Poetry Sundays: Late Night Edition

One of my favorite poets is William Carlos Williams. His poem “The Red Wheelbarrow” is often used to illustrate the poetic notion that every word counts. Over the years, I’ve taken great pleasure in reading his collected works.

The poetry foundation says,

William Carlos Williams has always been known as an experimenter, an innovator, a revolutionary figure in American poetry. Yet in comparison to artists of his own time who sought a new environment for creativity as expatriates in Europe, Williams lived a remarkably conventional life. A doctor for more than forty years serving the New Jersey town of Rutherford, he relied on his patients, the America around him, and his own ebullient imagination to create a distinctively American verse. Often domestic in focus and “remarkable for its empathy, sympathy, its muscular and emotional identification with its subjects,” Williams’s poetry is also characteristically honest: “There is no optimistic blindness in Williams,” wrote Randall Jarrell, “though there is a fresh gaiety, a stubborn or invincible joyousness.”

If you’ve read any WCW, you’d know that his poems often experiment in style, length, complexity, and rhyme. I’ve picked a few of my favorite to shares with you today:

This Is Just to Say

I have eaten
the plums
that were in
the icebox

and which
you were probably
for breakfast

Forgive me
they were delicious
so sweet
and so cold


The Widow’s Lament in Springtime

Sorrow is my own yard
where the new grass
flames as it has flamed
often before but not
with the cold fire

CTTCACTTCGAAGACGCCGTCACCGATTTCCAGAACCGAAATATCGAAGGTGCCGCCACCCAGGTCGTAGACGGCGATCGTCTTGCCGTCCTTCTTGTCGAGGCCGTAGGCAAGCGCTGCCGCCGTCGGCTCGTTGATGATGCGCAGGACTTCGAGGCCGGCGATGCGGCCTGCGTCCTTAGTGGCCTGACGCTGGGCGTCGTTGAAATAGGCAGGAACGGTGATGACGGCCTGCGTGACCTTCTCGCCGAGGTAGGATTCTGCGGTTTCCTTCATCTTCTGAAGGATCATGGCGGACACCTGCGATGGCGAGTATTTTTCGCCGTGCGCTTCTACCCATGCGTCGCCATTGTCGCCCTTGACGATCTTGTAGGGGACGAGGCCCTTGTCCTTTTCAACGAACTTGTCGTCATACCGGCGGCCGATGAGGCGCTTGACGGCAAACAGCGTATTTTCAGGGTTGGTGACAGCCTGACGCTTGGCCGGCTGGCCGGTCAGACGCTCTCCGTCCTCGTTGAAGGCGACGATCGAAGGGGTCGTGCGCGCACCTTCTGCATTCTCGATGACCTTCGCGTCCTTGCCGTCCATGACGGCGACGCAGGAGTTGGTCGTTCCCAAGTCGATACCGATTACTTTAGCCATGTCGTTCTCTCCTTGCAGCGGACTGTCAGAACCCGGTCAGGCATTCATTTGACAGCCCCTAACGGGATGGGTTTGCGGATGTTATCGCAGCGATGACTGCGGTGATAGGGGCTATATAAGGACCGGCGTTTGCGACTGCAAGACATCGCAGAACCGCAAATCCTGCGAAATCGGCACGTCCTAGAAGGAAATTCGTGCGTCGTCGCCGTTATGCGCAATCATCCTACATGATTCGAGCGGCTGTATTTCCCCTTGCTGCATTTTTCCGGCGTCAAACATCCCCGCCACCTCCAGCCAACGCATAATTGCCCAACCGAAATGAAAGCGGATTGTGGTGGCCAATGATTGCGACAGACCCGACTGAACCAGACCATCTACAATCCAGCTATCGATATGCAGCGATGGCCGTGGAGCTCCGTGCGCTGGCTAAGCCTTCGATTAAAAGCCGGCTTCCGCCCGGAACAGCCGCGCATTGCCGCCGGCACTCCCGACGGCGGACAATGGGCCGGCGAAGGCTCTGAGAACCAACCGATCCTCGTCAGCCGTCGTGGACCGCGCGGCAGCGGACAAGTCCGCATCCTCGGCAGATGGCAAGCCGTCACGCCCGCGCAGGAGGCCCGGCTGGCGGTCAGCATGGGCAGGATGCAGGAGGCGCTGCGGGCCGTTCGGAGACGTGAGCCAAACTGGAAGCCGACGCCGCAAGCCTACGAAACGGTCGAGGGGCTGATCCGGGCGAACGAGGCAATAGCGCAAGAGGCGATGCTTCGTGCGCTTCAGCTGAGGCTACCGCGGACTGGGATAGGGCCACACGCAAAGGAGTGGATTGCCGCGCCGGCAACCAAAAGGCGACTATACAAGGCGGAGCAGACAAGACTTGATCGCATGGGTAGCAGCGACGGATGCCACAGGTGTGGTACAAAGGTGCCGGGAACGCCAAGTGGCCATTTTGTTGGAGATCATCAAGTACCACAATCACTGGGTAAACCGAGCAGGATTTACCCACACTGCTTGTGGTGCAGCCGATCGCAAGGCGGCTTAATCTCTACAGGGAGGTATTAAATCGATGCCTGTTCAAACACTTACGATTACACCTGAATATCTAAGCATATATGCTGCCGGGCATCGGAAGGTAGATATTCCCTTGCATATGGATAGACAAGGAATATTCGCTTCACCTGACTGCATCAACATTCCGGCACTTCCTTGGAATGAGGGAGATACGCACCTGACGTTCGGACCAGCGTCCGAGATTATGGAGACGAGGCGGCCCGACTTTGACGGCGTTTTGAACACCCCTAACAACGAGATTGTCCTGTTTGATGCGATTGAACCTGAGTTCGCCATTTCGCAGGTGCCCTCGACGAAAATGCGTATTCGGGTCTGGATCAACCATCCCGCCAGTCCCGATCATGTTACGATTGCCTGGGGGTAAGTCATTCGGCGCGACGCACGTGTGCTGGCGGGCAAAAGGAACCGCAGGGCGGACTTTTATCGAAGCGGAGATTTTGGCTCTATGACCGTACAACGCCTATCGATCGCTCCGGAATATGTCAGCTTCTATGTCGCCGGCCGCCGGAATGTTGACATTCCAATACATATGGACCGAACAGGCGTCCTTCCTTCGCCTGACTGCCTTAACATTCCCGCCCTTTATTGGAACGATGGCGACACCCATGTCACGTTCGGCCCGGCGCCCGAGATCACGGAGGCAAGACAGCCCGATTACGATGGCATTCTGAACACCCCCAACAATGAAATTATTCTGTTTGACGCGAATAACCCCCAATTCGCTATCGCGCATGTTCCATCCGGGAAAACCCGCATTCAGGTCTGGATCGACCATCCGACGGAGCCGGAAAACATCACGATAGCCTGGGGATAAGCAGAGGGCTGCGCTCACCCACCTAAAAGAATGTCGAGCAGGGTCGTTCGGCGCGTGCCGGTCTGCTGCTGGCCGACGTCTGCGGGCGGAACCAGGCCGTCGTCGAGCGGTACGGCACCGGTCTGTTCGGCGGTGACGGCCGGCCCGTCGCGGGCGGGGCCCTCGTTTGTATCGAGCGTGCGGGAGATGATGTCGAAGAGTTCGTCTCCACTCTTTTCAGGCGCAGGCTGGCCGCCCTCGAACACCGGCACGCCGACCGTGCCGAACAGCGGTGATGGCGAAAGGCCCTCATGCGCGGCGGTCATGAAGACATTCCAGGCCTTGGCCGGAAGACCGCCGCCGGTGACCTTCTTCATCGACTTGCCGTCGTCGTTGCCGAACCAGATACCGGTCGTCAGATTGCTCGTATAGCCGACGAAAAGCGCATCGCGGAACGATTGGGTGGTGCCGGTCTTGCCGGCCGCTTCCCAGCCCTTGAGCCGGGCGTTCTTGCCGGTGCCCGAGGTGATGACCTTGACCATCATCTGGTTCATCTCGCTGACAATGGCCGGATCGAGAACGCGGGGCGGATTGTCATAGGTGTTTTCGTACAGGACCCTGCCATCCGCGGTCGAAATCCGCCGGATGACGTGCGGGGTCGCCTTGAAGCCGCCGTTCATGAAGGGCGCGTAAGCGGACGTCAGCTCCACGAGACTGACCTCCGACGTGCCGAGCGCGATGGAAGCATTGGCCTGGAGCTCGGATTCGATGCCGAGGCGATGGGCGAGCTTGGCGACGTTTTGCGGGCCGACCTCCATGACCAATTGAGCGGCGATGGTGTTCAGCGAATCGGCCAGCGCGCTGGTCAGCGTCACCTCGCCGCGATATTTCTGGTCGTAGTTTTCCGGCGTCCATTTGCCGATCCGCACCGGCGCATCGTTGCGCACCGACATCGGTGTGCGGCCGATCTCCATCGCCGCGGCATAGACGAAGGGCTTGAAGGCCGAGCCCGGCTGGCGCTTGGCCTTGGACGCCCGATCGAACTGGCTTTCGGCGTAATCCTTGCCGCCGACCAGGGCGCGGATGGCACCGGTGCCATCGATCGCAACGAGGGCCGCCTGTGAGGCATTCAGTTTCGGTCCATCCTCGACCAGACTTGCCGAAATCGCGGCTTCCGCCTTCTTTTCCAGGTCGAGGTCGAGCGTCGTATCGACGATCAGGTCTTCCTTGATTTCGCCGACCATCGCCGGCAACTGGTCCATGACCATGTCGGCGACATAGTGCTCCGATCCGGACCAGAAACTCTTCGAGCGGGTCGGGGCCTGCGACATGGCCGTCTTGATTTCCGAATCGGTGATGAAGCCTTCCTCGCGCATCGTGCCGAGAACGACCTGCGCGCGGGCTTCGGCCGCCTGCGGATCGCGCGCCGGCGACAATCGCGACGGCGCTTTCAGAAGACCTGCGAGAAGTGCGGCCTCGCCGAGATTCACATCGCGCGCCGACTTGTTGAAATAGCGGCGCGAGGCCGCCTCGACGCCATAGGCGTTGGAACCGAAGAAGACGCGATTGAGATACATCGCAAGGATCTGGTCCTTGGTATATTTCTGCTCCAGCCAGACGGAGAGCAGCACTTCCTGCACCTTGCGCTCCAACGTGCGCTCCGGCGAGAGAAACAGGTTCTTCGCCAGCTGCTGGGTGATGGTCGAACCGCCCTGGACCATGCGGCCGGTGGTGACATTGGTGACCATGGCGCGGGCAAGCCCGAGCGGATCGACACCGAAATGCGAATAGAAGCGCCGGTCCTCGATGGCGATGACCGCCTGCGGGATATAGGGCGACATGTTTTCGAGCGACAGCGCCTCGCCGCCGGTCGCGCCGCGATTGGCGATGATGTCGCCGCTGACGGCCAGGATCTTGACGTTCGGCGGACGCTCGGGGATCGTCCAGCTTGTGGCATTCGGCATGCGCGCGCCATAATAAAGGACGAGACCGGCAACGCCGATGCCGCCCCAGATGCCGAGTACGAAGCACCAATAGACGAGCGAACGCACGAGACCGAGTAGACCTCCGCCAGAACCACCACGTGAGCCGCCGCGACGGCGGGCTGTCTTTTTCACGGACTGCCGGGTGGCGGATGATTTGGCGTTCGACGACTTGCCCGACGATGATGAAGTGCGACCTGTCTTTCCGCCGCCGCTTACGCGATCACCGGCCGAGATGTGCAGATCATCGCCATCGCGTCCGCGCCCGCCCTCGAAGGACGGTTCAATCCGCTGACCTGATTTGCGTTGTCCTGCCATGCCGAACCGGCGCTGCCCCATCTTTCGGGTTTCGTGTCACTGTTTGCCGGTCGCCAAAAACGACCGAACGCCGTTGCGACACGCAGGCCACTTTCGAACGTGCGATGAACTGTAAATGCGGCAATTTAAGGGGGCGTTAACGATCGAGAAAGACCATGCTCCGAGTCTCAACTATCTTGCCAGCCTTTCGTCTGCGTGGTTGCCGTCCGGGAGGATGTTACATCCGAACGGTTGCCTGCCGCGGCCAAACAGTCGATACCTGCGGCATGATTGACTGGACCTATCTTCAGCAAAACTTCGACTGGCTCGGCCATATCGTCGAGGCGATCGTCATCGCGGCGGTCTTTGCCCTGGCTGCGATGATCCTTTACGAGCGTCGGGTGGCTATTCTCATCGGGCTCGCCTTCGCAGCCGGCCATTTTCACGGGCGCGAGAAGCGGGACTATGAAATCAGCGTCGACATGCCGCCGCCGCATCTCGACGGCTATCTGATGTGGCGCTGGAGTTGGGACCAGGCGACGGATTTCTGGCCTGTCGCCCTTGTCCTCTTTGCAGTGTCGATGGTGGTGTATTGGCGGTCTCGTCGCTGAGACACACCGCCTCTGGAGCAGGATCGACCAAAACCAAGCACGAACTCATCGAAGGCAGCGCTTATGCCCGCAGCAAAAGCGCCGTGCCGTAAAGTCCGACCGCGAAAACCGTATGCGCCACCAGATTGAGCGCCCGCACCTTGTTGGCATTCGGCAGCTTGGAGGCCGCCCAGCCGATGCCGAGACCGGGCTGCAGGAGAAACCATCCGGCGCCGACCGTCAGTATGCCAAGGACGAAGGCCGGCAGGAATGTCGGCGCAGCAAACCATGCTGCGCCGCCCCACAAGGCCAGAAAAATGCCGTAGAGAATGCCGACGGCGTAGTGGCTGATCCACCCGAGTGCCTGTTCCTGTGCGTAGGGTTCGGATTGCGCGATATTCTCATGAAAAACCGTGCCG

that closes round me this year.
Thirtyfive years
I lived with my husband.
The plumtree is white today
with masses of flowers.
Masses of flowers
load the cherry branches
and color some bushes
yellow and some red
but the grief in my heart
is stronger than they
for though they were my joy
formerly, today I notice them
and turn away forgetting.
Today my son told me
that in the meadows,
at the edge of the heavy woods
in the distance, he saw
trees of white flowers.
I feel that I would like
to go there
and fall into those flowers
and sink into the marsh near them.


Complete Destruction

It was an icy day.
We buried the cat,
then took her box
and set fire to it
in the back yard.
Those fleas that escaped
earth and fire
died by the cold.


The Spring Storm

The sky has given over
its bitterness.
Out of the dark change
all day long
rain falls and falls
as if it would never end.
Still the snow keeps
its hold on the ground.
But water, water
from a thousand runnels!
It collects swiftly,
dappled with black
cuts a way for itself
through green ice in the gutters.
Drop after drop it falls
from the withered grass-stems
of the overhanging embankment.


I hope you enjoyed those poems. Make the rest of the day truly poetic.

Until next time!

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9 comments on “Poetry Sundays: Late Night Edition

  1. Rebecca Rasmussen on said:

    Oh honey I LOVE WCW! Amazing poetry :) I am smiling!

  2. bookspersonally on said:


  3. Beautiful. The Widow’s Lament in Springtime broke my heart.

  4. I am actually going to google him when I leave. You are so right, though, about the importance of words. My mom used to tell me I had to chose my words well, because once out, they are even harder to take back.

    Great post,

  5. Pingback: April is National Poetry Month |

  6. SoapBird on said:

    Ooo! Nice!

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